Our understanding of the role of one-carbon metabolism in cancer is incomplete, but accumulating evidence suggests that high folate intake in individuals harboring neoplastic foci may promote cancer development (6, 9, 10). The controversy surrounding folate supplementation in individuals harboring neoplastic foci prompted our development of an experimental mouse diet in which we depleted folic acid, methionine, choline, and vitamin B12. This methyl donor–restricted diet showed striking tumor protection in two Apc mouse models (9, 10). The present study expands upon this previous work by examining diet-induced alterations to the colonic metabolome that may be associated with tumor protection (9, 10). Untargeted metabolomic analyses revealed that dietary methyl donor restriction is associated with significant changes to multiple metabolic pathways implicated in colorectal carcinogenesis. Although mostly reversible, a subset of these metabolic alterations persist within colon for at least 7 weeks after mice are returned to a methyl donor replete diet. Ultimately, we believe that these sustained metabolic changes may provide new targets for cancer prevention and treatment strategies based upon manipulation of FOCM.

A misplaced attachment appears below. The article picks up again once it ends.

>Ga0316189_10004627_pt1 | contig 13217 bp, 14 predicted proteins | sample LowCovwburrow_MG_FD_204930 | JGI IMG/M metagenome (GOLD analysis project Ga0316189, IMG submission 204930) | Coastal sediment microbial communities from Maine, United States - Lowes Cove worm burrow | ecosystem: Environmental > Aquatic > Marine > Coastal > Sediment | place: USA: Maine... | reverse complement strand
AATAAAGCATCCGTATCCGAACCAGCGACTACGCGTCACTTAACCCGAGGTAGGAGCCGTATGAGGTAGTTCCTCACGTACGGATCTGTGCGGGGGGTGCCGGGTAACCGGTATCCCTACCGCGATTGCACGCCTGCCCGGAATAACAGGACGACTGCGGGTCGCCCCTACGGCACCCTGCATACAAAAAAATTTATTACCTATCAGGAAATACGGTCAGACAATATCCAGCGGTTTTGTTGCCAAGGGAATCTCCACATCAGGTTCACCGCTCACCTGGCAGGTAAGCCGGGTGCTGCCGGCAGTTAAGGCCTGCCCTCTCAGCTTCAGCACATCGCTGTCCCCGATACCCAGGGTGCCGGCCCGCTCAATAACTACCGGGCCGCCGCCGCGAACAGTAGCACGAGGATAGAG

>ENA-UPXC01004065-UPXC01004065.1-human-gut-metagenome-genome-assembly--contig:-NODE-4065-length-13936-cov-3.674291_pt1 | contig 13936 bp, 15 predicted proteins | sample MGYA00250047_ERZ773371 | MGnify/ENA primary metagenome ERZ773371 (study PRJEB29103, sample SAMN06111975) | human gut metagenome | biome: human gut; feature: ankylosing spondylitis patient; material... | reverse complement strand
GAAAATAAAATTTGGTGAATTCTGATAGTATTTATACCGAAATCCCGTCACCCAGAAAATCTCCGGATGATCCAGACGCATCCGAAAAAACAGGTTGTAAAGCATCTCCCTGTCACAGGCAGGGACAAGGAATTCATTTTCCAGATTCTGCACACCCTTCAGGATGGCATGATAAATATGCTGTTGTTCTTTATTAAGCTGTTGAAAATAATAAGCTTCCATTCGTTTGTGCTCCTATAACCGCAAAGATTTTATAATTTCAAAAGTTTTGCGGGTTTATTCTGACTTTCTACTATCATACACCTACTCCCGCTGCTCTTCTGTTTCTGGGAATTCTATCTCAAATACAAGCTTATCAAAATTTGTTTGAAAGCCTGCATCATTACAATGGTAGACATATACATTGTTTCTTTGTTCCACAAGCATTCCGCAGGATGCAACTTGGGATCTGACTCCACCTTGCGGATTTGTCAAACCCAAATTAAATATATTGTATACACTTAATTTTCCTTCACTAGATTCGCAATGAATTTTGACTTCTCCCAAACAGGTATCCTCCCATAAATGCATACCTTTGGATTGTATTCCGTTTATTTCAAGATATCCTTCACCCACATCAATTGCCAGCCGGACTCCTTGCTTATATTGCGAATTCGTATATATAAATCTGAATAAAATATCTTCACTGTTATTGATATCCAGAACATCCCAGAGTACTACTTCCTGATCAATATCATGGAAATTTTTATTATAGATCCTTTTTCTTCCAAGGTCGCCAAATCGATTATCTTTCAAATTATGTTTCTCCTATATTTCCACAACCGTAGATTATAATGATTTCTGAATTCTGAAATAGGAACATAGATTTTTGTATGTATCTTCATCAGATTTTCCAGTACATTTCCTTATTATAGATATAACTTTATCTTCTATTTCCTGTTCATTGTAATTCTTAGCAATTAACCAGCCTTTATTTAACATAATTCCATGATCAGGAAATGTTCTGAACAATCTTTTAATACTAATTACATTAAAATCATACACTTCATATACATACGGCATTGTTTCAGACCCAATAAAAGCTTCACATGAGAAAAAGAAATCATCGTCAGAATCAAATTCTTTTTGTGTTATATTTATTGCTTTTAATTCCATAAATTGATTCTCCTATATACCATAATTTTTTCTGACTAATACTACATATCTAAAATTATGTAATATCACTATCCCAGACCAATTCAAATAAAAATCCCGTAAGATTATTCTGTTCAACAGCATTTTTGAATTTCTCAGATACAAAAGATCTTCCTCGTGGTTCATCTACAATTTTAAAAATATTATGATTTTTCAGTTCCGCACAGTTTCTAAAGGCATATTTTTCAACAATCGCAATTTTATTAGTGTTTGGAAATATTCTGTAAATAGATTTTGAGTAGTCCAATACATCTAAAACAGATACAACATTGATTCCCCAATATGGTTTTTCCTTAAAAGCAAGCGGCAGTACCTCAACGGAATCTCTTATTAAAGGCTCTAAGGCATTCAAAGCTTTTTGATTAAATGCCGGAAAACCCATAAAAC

As expected, dietary MDD was associated with extensive alterations to FOCM within the colon, including reduced levels of methionine and choline, together with marked increases in homocysteine. Although several earlier studies have examined the individual impact of methionine, choline, and folate, our study is relatively unique in focusing on the effects of combined restriction of these nutrients on cancer development. Dietary choline and betaine were shown in several epidemiologic studies to have no direct effect on colorectal cancer risk in both women and men (26, 27), although a recent study of a Chinese population found that high intake of total choline was associated with a lower risk of colorectal cancer, an effect that was not modified by folate intake (28). With respect to methionine, the increased demand of this micronutrient by cancer cells has been well-established, whereby cancer cells are more sensitive to methionine restriction than normal cells (29). As shown by Komninou and colleagues (30), dietary methionine restriction reduced the multiplicity of precancerous aberrant crypt foci (ACF) in azoxymethane-treated F344 rats, suggesting a potential role for methionine restriction in cancer prevention. Although our results are not specific to methionine, they do raise the possibility that methionine restriction may contribute in part to cancer protection. Future studies will be needed to determine whether methionine restriction, either singly or in combination with other methyl donor nutrients, may also affect chemotherapeutic efficacy. Finally, although multiple metabolites in the methionine cycle and transsulfuration pathway were altered under conditions of MDD, no changes in these metabolites were observed in the MDS pair–fed group, suggesting that they are specific to dietary methyl donor restriction. Thus, these metabolic changes may help to explain why dietary methyl donor restriction is associated with greater tumor protection than caloric restriction (CR) alone (9, 10).